Not all of Brooklyn is so hot though. Cypress Hills saw a 30 percent drop in property prices while the supposedly up-and-coming Red Hook only saw a relatively stagnant 10 percent boost.

Of course, none of this is to say that Southern Brooklyn has cheap real estate. In fact, some of the largest residential deals have recently been in Gravesend and Manhattan Beach. But it does show that over the past eight years, home prices have stayed relatively stable, even through recession, while Northern Brooklyn developed, gentrified and saw dumpy commercial areas give way to so-called luxurious living.

Sheepshead Bay and its environs, though, remain the bastions of middle class families, with steady real estate prices and unflinching resolve in the face of the hipster hordes. We were here before they came, and we’ll be here when they go home to Arkantuckisconsin.

And, in case they get any ideas, here’s a reminder to our Northern Brooklyn neighbors: stay above the line.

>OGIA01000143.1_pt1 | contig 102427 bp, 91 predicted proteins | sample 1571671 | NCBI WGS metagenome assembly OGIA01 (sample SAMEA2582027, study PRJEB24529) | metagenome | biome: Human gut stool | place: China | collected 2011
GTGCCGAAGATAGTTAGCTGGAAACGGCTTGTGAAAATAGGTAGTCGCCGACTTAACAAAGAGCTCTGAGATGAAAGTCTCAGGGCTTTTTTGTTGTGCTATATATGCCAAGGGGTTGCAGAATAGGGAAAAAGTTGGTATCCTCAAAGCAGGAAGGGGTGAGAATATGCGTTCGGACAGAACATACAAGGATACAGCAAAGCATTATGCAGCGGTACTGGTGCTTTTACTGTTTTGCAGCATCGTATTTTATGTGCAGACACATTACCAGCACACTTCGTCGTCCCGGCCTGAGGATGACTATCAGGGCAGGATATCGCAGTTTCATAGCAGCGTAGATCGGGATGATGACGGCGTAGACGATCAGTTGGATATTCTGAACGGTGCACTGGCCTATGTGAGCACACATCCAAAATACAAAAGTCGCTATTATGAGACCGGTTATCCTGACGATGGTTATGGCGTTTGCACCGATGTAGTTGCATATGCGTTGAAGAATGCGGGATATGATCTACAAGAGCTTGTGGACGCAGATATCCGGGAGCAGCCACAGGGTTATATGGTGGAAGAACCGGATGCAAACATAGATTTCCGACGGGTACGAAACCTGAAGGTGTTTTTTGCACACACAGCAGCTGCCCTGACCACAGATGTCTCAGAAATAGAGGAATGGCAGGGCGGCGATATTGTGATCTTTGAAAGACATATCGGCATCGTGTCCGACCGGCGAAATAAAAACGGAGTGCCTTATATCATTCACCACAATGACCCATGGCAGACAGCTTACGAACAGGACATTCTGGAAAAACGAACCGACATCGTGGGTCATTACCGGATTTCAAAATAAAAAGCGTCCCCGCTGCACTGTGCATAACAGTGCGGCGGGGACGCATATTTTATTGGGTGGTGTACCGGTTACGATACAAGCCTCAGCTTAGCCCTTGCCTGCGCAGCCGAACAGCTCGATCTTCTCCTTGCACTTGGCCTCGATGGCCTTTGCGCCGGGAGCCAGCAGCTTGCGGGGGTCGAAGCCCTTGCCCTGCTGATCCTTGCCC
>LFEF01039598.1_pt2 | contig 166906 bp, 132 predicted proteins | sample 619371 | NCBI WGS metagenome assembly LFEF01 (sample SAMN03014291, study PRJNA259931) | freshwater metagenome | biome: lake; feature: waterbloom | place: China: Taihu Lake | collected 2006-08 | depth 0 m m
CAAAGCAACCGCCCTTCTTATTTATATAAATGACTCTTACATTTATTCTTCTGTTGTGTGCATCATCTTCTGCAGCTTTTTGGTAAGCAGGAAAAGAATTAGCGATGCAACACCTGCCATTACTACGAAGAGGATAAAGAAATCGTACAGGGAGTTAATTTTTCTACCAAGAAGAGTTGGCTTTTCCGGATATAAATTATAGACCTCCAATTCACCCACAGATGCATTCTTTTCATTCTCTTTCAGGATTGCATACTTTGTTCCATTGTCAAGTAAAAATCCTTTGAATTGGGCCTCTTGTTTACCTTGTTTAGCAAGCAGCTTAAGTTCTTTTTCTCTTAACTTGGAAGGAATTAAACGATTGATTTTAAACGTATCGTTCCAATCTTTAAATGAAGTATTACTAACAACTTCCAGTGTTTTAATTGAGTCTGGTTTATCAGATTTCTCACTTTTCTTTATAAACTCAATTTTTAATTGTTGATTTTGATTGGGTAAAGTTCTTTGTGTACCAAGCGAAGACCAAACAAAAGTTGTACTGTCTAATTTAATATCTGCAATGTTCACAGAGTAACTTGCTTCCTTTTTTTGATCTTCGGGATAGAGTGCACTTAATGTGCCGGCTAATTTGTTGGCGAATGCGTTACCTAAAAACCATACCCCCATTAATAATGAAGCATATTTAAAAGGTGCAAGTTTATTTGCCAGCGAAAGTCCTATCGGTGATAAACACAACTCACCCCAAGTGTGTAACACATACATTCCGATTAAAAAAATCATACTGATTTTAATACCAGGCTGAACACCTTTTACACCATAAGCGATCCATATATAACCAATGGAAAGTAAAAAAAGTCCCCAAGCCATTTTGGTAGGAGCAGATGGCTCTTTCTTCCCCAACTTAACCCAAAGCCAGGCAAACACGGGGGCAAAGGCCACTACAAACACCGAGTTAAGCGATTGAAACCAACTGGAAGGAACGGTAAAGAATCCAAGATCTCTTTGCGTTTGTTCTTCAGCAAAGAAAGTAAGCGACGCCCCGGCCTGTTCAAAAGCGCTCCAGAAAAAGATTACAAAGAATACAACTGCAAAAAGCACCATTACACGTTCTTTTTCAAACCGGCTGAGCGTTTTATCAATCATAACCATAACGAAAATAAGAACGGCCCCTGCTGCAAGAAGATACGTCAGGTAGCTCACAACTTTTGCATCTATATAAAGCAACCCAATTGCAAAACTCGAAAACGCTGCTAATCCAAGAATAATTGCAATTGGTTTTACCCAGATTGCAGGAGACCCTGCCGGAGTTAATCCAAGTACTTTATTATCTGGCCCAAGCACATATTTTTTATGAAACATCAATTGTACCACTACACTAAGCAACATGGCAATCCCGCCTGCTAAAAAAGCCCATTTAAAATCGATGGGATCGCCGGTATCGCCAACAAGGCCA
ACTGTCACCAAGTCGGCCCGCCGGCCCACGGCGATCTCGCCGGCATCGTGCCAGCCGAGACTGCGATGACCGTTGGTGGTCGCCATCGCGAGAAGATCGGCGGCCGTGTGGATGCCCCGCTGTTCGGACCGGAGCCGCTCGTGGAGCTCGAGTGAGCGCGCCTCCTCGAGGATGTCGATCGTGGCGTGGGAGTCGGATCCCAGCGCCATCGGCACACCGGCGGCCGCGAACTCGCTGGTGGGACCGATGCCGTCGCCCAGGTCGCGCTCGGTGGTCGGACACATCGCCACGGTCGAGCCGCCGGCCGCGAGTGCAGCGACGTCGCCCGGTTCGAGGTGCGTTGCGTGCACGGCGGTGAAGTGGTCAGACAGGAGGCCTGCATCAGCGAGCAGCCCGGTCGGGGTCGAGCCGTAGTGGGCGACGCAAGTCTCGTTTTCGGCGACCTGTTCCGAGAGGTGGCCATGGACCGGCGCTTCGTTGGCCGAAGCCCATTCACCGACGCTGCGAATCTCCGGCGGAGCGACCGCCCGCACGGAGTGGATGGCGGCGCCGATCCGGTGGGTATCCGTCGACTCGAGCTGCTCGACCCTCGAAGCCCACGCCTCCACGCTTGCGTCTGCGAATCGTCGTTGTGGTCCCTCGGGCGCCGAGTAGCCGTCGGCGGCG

New York City marshals evicted Paradise Garden Restaurant and Nightclub from the property at 2814 Emmons Avenue on Monday for failure to pay rent.

According to neighbors, the owners of the restaurant failed to pay rent and taxes for two years. The Marshal’s office was unable to confirm this information by press time due to a computer malfunction.

The property owner, Gennady Borokhovich, could not be reached for comment. Borokhovich himself is in hot water after being named in a Texas lawsuit for his alleged role in a mortgage fraud scheme in 2011.

Tuesday Tips is a series of articles from local experts to help you save money, make better decisions and plan for a better future.

A reader sent Sheepshead Bites the following letter this week:

I live in a two bedroom apartment in a Voorhies Avenue co-op. I wanted to discuss unfair rents where some people are charged $1,700 for a two bedroom, which is fair – a bit much, but fair – and others are charged up to $2,400. Let’s not forget the fact that the landlord (not the porter or the super) is lazy and won’t get anything done! He’s in it for the money – he owns half the building’s apartments!

The question basically is if it is okay for a landlord to charge $1,700 for a two bedroom apartment, and charge $2,400 for another, comparable apartment? In other words, is it legal to have such a large discrepancy in rent?

Well, is it? And what can you do if your landlord isn’t keeping up his side of the bargain? Find out.